Sitting Bull, aka Tȟatȟáŋka Íyotake, born Hoka Psice

Sitting Bull, aka Tȟatȟáŋka Íyotake, born Hoka Psice
c.1834
1890

Hunkpapa Lakota Sioux Chief and Holy Man who had premonition of defeating the cavalry which motivated his people to a major victory at the Battle of the Little Bighorn

Author Quotes

We are an island of Indians in a lake of whites. We must stand together, or they will rub us out separately. These soldiers have come shooting; they want war. All right, we?ll give it to them!

We have plenty of game. We want no white men here. The Black Hills belong to me. If the whites try to take them, I will fight.

What treaties that the whites have kept, that the red man broken? Not one. What treaties that the white man gave to us they kept? Not one.

What white man can say I never stole his land or a penny of his money? Yet they say that I am a thief. What white woman, however lonely, was ever captive or insulted by me? Yet they say I am a bad Indian.

What white man has ever seen me drunk? Who has ever come to me hungry and left me unfed? Who has seen me beat my wives or abuse my children? What law have I broken?

What white woman, however lonely, was ever captive or insulted by me? Yet they say I am a bad Indian.

When I was a boy, the Sioux owned the world. The sun rose and set on their land; they sent ten thousand men to battle. Where are the warriors today? Who slew them? Where are our lands? Who owns them?

You come here to tell us lies, but we don't want to hear them. If we told you more, you would have paid no attention. That is all I have to say.

You think I am a fool, but you are a greater fool than I am.

It does not take many words to tell the truth.

This is a good day to die. Follow me!

It is through this mysterious power that we too have our being, and we therefore yield to our neighbors, even to our animal neighbors, the same right as ourselves to inhabit this vast land.

This nation is like a spring freshet; it overruns its banks and destroys all who are in its path.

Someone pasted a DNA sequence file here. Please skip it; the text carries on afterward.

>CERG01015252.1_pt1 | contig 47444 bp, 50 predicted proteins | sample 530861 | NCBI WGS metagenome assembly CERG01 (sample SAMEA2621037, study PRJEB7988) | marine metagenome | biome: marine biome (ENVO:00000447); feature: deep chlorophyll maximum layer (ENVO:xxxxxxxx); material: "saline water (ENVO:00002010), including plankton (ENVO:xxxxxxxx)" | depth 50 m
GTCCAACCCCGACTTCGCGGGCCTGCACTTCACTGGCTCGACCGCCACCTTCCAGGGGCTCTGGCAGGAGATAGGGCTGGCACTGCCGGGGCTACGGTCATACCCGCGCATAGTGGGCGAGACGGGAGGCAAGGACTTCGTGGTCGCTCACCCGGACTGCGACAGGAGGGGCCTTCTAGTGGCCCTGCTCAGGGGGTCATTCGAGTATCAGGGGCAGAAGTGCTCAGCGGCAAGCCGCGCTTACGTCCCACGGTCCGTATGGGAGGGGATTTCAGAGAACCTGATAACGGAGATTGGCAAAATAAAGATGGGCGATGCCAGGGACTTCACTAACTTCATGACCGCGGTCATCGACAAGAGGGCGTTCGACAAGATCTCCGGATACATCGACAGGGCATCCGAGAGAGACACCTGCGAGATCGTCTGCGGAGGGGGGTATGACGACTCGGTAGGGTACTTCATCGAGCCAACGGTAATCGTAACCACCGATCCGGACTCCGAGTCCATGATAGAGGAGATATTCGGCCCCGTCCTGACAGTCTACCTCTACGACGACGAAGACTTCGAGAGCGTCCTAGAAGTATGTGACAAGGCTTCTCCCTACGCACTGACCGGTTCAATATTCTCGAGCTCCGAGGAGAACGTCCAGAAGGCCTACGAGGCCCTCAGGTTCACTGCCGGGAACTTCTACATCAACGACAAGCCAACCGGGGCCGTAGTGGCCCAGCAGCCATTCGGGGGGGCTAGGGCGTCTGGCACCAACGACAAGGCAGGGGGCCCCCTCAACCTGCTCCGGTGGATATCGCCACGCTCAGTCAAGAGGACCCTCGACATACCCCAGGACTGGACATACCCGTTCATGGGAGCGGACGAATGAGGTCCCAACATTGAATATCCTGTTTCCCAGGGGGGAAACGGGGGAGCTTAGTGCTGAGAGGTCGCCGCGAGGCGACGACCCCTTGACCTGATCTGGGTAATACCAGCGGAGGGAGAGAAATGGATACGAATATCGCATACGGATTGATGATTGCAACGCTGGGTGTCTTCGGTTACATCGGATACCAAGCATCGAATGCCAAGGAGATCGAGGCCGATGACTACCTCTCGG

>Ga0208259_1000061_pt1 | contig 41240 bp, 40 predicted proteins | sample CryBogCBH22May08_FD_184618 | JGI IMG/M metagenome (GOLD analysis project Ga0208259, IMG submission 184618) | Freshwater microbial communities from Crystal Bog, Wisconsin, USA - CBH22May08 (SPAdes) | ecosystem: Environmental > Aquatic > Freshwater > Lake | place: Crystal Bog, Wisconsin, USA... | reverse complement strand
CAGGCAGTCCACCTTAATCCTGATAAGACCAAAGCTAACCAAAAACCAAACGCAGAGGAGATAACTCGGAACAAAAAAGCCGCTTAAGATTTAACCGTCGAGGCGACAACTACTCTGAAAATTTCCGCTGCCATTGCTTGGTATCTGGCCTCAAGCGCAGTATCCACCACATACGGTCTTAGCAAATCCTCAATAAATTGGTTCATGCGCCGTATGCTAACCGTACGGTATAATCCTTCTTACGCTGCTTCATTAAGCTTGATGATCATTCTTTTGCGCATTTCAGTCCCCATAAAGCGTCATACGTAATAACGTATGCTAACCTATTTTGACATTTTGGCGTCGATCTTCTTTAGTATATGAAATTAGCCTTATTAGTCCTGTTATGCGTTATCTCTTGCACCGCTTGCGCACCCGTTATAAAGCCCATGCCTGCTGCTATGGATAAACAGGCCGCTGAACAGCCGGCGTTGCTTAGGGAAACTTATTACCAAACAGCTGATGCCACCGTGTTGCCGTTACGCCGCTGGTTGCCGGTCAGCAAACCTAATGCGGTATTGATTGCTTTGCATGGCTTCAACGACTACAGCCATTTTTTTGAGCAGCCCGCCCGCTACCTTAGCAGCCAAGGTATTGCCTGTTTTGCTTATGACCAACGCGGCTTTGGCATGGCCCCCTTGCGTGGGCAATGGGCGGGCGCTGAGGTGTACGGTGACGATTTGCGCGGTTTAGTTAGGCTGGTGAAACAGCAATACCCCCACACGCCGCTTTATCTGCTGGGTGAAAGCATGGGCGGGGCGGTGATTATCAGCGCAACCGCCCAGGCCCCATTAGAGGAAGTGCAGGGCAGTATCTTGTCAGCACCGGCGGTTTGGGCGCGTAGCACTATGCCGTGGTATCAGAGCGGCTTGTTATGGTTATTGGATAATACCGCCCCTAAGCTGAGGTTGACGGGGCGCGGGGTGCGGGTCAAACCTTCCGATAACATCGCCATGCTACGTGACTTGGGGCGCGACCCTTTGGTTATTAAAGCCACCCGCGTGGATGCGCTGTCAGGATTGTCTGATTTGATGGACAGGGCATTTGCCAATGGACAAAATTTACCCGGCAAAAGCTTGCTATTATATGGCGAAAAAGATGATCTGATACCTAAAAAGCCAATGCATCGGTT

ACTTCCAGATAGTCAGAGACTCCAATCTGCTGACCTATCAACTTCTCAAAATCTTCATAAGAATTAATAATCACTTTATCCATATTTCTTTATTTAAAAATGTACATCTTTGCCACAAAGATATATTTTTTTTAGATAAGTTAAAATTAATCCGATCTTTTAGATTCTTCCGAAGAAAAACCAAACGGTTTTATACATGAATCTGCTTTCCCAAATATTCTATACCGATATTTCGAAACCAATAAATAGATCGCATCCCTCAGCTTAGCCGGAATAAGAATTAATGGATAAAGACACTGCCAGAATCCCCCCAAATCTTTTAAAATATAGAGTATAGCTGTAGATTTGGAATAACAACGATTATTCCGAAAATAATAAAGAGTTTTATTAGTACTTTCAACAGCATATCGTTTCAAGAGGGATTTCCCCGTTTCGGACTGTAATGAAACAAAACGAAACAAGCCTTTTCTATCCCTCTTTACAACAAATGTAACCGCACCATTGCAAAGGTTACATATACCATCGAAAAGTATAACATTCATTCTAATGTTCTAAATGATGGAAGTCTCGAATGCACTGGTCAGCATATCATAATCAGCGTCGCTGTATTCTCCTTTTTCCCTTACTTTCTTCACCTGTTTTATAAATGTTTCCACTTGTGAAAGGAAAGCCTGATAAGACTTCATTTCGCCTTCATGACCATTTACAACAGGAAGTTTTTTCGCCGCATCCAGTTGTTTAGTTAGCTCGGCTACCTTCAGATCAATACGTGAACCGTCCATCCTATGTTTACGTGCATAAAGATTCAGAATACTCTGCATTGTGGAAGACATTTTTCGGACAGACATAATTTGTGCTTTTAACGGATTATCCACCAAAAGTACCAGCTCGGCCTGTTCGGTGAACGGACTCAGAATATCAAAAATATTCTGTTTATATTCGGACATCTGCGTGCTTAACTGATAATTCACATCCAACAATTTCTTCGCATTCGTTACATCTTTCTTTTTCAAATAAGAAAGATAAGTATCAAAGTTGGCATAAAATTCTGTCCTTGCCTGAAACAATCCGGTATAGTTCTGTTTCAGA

Look at me, see if I am poor, or my people either. The whites may get me at last, as you say, but I will have good times till then. You are fools to make yourselves slaves to a piece of fat bacon, some hard-tack, and a little sugar and coffee.

Wakan Tanka, pity me. In the name of the nation, I offer You this pipe. Wherever the Sun, Moon, Earth, Four Winds, there You are always. Tuncosila, save the people, I beg You. We wish to live. Guard us against all misfortunes and calamities. Take pity.

I have killed, robbed, and injured too many white men to believe in a good peace. They are medicine, and I would eventually die a lingering death. I had rather die on the field of battle.

My Father has given me this nation, in protecting them I have a hard time.

I want to tell you that if the Great Spirit had chosen anyone to be the chief of this country, it is myself.

Now that we are poor, we are free. No white man controls our footsteps. If we must die, we die defending our rights.

I was very sorry when I found out that your intentions were good and not what I supposed they were.

Only seven years ago we made a treaty by which we were assured that the buffalo country should be left to us forever. Now they threaten to take that from us also.

I will remain what I am until I die, a hunter, and when there are no buffalo or other game I will send my children to hunt and live on prairie mice, for where an Indian is shut up in one place his body becomes weak.

Strangely enough, they have a mind to till the soil, and the love of possessions is a disease in them.

I wish all to know that I do not propose to sell any part of my country, nor will I have the whites cutting our timber along the rivers, more especially the oak. I am particularly fond of the little groves of oak trees. I love to look at them, and feel a reverence for them, because they endure the wintry storms and summer?s heat, and?not unlike ourselves?seem to thrive and flourish by them. One thing more: those forts filled with white soldiers must be abandoned; there is no greater source of trouble and grievance to my people.

The earth has received the embrace of the sun and we shall see the results of that love. He put in your heart certain wishes and plans; in my heart, he put other different desires.

Author Picture
First Name
Sitting Bull, aka Tȟatȟáŋka Íyotake, born Hoka Psice
Birth Date
c.1834
Death Date
1890
Bio

Hunkpapa Lakota Sioux Chief and Holy Man who had premonition of defeating the cavalry which motivated his people to a major victory at the Battle of the Little Bighorn